Main findings from the ILO LFS pilot studies


In October 2013 the International Conference of Labour Statisticians (ICLS) agreed a ground-breaking set of new standards on work and labour statistics. Those standards established a new framework for work and labour statistics in replacement of the standards from the 13th ICLS, which have been used since 1982 as a reference point for the measurement of employment, unemployment and the economically active population.

The updated standards promise to substantially enhance our understanding of women’s and men’s participation in labour markets and their contributions, through unpaid work, to their households, communities and the economy. However, they have major implications for the production and communication of key statistics both nationally and internationally. Recognising the challenges this has created, the ICLS called on the ILO to develop guidance to support countries in the implementation of the standards. In 2015, the ILO embarked on a major project for the implementation of a global Labour Force Survey pilot studies project to provide the evidence upon which guidance could be built.

It is my belief that the project has indeed achieved this goal through the reports of the pilot studies which are now being made available. The reports contain a diverse set of findings and evidence across many topics relevant to the design of LFS. They are being made available on a themed basis for accessibility purposes.

I hope and expect that these reports can be a major contribution to the work of practitioners of labour force surveys in particular, but also those interested in household survey design and testing.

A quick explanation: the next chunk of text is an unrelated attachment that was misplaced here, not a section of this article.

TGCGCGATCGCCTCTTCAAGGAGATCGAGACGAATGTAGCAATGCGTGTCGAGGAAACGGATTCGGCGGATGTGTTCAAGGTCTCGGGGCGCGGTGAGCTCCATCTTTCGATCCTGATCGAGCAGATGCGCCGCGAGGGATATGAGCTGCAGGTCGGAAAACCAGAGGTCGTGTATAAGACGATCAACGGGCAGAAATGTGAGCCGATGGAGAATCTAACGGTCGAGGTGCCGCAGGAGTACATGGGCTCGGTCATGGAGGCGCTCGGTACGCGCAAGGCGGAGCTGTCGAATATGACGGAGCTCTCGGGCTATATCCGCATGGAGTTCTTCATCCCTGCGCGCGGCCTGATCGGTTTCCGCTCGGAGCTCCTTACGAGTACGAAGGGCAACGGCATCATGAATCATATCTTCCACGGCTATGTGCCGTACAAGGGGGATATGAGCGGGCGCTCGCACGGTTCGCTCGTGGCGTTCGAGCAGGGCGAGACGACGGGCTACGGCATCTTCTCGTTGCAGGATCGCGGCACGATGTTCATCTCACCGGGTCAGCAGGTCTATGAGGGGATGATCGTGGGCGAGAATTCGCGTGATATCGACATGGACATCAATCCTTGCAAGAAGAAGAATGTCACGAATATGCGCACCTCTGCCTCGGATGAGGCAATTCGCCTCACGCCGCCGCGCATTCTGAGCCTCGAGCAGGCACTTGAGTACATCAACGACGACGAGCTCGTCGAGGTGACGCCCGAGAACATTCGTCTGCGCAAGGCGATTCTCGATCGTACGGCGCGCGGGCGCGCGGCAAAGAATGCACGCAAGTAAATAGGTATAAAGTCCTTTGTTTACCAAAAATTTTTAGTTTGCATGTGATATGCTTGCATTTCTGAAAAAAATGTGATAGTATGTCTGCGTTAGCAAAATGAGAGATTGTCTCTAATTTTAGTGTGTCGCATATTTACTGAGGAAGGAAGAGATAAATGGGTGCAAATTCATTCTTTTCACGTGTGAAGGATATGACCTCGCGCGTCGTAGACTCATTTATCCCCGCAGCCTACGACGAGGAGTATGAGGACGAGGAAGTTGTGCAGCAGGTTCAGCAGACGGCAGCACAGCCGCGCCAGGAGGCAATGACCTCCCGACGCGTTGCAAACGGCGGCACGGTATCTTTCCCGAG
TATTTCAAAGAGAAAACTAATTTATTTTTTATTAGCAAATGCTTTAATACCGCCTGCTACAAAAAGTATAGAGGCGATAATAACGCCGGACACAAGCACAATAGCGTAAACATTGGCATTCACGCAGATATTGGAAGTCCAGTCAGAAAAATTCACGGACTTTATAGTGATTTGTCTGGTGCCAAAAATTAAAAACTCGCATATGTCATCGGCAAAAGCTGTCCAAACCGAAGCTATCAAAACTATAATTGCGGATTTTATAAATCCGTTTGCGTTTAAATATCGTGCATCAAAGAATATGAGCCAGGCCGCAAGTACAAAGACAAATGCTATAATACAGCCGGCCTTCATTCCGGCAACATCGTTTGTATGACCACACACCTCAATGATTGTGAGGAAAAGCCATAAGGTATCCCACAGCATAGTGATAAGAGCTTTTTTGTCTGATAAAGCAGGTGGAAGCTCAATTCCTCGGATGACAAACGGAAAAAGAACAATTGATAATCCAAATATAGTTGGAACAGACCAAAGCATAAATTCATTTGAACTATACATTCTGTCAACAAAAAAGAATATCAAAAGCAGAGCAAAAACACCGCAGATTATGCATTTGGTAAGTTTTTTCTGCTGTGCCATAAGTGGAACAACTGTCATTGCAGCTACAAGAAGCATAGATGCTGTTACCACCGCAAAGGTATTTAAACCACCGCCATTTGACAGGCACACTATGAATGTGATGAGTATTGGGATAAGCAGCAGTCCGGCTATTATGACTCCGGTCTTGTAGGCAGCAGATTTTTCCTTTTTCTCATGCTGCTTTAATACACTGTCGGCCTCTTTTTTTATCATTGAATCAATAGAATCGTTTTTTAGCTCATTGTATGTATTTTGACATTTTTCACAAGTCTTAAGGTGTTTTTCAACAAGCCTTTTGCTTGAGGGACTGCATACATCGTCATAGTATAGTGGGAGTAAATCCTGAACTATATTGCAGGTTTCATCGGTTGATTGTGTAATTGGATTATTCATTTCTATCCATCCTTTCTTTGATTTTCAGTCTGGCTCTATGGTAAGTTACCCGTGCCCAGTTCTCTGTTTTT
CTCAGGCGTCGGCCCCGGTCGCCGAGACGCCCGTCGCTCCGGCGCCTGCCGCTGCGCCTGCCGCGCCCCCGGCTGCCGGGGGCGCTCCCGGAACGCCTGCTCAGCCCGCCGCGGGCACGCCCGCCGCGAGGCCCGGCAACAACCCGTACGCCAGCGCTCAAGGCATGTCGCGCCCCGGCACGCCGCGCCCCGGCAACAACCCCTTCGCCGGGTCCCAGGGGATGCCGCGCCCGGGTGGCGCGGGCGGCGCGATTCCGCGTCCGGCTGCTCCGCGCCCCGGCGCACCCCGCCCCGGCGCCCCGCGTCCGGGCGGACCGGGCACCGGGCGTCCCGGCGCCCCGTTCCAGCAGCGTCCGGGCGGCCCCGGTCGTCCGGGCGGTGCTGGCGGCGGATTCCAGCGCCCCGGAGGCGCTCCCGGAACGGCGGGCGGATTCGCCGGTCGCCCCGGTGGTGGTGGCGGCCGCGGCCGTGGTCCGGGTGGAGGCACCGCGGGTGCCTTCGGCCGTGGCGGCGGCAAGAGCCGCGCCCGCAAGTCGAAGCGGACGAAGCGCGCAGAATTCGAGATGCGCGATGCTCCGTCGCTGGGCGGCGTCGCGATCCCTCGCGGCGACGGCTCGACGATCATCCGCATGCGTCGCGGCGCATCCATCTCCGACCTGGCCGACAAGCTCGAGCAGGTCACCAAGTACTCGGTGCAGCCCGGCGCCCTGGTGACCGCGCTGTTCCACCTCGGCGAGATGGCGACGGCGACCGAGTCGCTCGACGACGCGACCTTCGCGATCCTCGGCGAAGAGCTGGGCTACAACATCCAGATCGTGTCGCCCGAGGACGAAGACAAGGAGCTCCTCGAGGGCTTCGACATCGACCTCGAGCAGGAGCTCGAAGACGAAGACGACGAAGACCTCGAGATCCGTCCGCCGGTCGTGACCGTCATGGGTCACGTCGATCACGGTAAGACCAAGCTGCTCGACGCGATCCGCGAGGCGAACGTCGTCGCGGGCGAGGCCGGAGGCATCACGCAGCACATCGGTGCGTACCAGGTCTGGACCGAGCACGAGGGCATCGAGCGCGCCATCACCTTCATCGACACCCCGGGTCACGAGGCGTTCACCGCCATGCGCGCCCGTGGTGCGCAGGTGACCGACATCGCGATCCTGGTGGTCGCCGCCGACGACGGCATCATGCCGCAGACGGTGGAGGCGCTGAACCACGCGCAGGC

While I am confident that these reports are in themselves of high value, I note that they are only one step on the path towards the provision of comprehensive support and guidance, which is in high demand from ILO constituents. The ILO Department of Statistics is fully committed to meeting this demand through the incremental release through 2018 and 2019 of further reports, guides, model questionnaires and other tools which will ultimately form a toolkit for LFS practitioners.

I cannot finish without thanking the many people who have supported the pilot studies. Firstly, I must acknowledge the tireless work put in by Elisa Benes and Kieran Walsh who have provided the technical leadership and expertise throughout the implementation of the pilot studies, and been the chief authors of the reports. They have been ably and extensively supported by many others within the ILO and in the 10 partner countries. Further, we have been lucky to count on the financial support of external agencies including Data2x and African Development Bank who have supplemented the funding and resources contributed by the ILO and participant countries.

Rafael Diez de Medina
Department of Statistics